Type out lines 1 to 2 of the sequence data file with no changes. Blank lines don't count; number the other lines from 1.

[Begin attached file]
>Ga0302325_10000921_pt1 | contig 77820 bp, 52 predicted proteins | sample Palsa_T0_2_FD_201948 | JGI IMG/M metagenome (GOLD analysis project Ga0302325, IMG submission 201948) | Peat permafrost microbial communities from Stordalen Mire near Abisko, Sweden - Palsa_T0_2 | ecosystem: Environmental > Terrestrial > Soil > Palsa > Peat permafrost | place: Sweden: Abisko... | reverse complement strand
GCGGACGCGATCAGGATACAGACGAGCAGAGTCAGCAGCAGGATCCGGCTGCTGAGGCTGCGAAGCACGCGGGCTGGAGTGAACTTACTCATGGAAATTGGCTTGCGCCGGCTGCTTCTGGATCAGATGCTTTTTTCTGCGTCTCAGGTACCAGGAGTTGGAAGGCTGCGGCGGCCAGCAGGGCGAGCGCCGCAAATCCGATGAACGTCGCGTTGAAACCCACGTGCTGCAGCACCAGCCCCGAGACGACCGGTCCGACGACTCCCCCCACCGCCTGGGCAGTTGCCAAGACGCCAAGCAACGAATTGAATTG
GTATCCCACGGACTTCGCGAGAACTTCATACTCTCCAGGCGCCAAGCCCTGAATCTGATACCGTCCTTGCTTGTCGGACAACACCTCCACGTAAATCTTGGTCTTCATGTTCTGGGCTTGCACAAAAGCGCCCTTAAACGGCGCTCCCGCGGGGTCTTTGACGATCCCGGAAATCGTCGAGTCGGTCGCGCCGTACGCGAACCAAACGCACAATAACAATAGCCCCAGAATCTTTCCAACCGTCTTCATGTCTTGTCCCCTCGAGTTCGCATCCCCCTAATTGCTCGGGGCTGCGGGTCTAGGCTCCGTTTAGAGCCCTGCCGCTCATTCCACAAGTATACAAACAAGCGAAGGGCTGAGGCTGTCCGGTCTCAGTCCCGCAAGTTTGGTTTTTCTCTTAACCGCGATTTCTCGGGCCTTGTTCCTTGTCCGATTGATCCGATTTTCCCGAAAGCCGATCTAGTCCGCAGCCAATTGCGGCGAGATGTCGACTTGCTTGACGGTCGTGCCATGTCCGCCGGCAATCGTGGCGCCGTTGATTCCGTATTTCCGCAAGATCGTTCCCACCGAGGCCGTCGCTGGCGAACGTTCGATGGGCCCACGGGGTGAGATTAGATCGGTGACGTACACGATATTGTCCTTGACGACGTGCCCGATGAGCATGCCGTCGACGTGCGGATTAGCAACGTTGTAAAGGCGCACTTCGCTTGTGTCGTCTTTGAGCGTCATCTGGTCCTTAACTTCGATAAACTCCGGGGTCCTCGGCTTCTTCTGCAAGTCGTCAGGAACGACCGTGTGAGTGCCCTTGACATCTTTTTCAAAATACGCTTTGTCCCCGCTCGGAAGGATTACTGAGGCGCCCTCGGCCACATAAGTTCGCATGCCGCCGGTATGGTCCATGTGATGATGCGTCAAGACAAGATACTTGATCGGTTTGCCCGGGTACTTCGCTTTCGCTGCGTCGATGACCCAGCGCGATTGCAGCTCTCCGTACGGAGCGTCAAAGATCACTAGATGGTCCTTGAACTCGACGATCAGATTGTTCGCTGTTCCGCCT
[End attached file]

>Ga0302325_10000921_pt1 | contig 77820 bp, 52 predicted proteins | sample Palsa_T0_2_FD_201948 | JGI IMG/M metagenome (GOLD analysis project Ga0302325, IMG submission 201948) | Peat permafrost microbial communities from Stordalen Mire near Abisko, Sweden - Palsa_T0_2 | ecosystem: Environmental > Terrestrial > Soil > Palsa > Peat permafrost | place: Sweden: Abisko... | reverse complement strand
GCGGACGCGATCAGGATACAGACGAGCAGAGTCAGCAGCAGGATCCGGCTGCTGAGGCTGCGAAGCACGCGGGCTGGAGTGAACTTACTCATGGAAATTGGCTTGCGCCGGCTGCTTCTGGATCAGATGCTTTTTTCTGCGTCTCAGGTACCAGGAGTTGGAAGGCTGCGGCGGCCAGCAGGGCGAGCGCCGCAAATCCGATGAACGTCGCGTTGAAACCCACGTGCTGCAGCACCAGCCCCGAGACGACCGGTCCGACGACTCCCCCCACCGCCTGGGCAGTTGCCAAGACGCCAAGCAACGAATTGAATTG